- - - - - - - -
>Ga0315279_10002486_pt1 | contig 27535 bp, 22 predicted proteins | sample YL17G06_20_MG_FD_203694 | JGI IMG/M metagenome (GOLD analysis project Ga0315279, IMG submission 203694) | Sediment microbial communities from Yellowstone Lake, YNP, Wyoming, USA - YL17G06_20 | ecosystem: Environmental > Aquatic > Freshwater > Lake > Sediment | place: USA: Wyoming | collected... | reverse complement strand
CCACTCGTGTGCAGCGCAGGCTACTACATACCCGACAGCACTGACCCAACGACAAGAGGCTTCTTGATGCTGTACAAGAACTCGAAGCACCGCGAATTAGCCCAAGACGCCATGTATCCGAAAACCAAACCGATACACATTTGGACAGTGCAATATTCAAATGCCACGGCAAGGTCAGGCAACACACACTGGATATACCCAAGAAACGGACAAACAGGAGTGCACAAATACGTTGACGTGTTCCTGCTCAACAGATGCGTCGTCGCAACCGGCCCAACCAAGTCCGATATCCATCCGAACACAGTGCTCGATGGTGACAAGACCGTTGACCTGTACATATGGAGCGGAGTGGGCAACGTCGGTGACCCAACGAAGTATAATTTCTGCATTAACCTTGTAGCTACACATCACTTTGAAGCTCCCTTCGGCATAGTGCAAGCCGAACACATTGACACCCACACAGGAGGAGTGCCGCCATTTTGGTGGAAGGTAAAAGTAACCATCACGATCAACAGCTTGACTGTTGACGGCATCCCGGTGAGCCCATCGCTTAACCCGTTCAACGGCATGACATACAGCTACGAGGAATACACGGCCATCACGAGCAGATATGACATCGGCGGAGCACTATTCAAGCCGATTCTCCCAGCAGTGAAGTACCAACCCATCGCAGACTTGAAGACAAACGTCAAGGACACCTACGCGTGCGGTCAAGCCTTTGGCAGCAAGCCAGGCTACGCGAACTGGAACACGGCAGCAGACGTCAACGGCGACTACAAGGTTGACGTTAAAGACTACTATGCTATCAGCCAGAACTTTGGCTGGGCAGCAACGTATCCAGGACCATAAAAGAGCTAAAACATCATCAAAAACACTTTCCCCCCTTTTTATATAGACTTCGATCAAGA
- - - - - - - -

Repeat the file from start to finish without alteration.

>Ga0315279_10002486_pt1 | contig 27535 bp, 22 predicted proteins | sample YL17G06_20_MG_FD_203694 | JGI IMG/M metagenome (GOLD analysis project Ga0315279, IMG submission 203694) | Sediment microbial communities from Yellowstone Lake, YNP, Wyoming, USA - YL17G06_20 | ecosystem: Environmental > Aquatic > Freshwater > Lake > Sediment | place: USA: Wyoming | collected... | reverse complement strand
CCACTCGTGTGCAGCGCAGGCTACTACATACCCGACAGCACTGACCCAACGACAAGAGGCTTCTTGATGCTGTACAAGAACTCGAAGCACCGCGAATTAGCCCAAGACGCCATGTATCCGAAAACCAAACCGATACACATTTGGACAGTGCAATATTCAAATGCCACGGCAAGGTCAGGCAACACACACTGGATATACCCAAGAAACGGACAAACAGGAGTGCACAAATACGTTGACGTGTTCCTGCTCAACAGATGCGTCGTCGCAACCGGCCCAACCAAGTCCGATATCCATCCGAACACAGTGCTCGATGGTGACAAGACCGTTGACCTGTACATATGGAGCGGAGTGGGCAACGTCGGTGACCCAACGAAGTATAATTTCTGCATTAACCTTGTAGCTACACATCACTTTGAAGCTCCCTTCGGCATAGTGCAAGCCGAACACATTGACACCCACACAGGAGGAGTGCCGCCATTTTGGTGGAAGGTAAAAGTAACCATCACGATCAACAGCTTGACTGTTGACGGCATCCCGGTGAGCCCATCGCTTAACCCGTTCAACGGCATGACATACAGCTACGAGGAATACACGGCCATCACGAGCAGATATGACATCGGCGGAGCACTATTCAAGCCGATTCTCCCAGCAGTGAAGTACCAACCCATCGCAGACTTGAAGACAAACGTCAAGGACACCTACGCGTGCGGTCAAGCCTTTGGCAGCAAGCCAGGCTACGCGAACTGGAACACGGCAGCAGACGTCAACGGCGACTACAAGGTTGACGTTAAAGACTACTATGCTATCAGCCAGAACTTTGGCTGGGCAGCAACGTATCCAGGACCATAAAAGAGCTAAAACATCATCAAAAACACTTTCCCCCCTTTTTATATAGACTTCGATCAAGA